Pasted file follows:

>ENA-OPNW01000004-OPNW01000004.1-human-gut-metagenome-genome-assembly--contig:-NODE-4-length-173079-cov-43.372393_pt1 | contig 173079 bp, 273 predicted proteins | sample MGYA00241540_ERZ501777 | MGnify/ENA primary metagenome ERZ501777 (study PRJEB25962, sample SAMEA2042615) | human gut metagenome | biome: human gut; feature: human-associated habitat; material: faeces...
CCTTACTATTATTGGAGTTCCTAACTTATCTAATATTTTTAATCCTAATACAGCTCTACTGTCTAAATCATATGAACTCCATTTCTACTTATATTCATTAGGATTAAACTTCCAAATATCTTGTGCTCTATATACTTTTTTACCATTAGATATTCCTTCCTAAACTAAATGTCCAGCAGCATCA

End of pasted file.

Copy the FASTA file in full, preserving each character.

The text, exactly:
>ENA-OPNW01000004-OPNW01000004.1-human-gut-metagenome-genome-assembly--contig:-NODE-4-length-173079-cov-43.372393_pt1 | contig 173079 bp, 273 predicted proteins | sample MGYA00241540_ERZ501777 | MGnify/ENA primary metagenome ERZ501777 (study PRJEB25962, sample SAMEA2042615) | human gut metagenome | biome: human gut; feature: human-associated habitat; material: faeces...
CCTTACTATTATTGGAGTTCCTAACTTATCTAATATTTTTAATCCTAATACAGCTCTACTGTCTAAATCATATGAACTCCATTTCTACTTATATTCATTAGGATTAAACTTCCAAATATCTTGTGCTCTATATACTTTTTTACCATTAGATATTCCTTCCTAAACTAAATGTCCAGCAGCATCA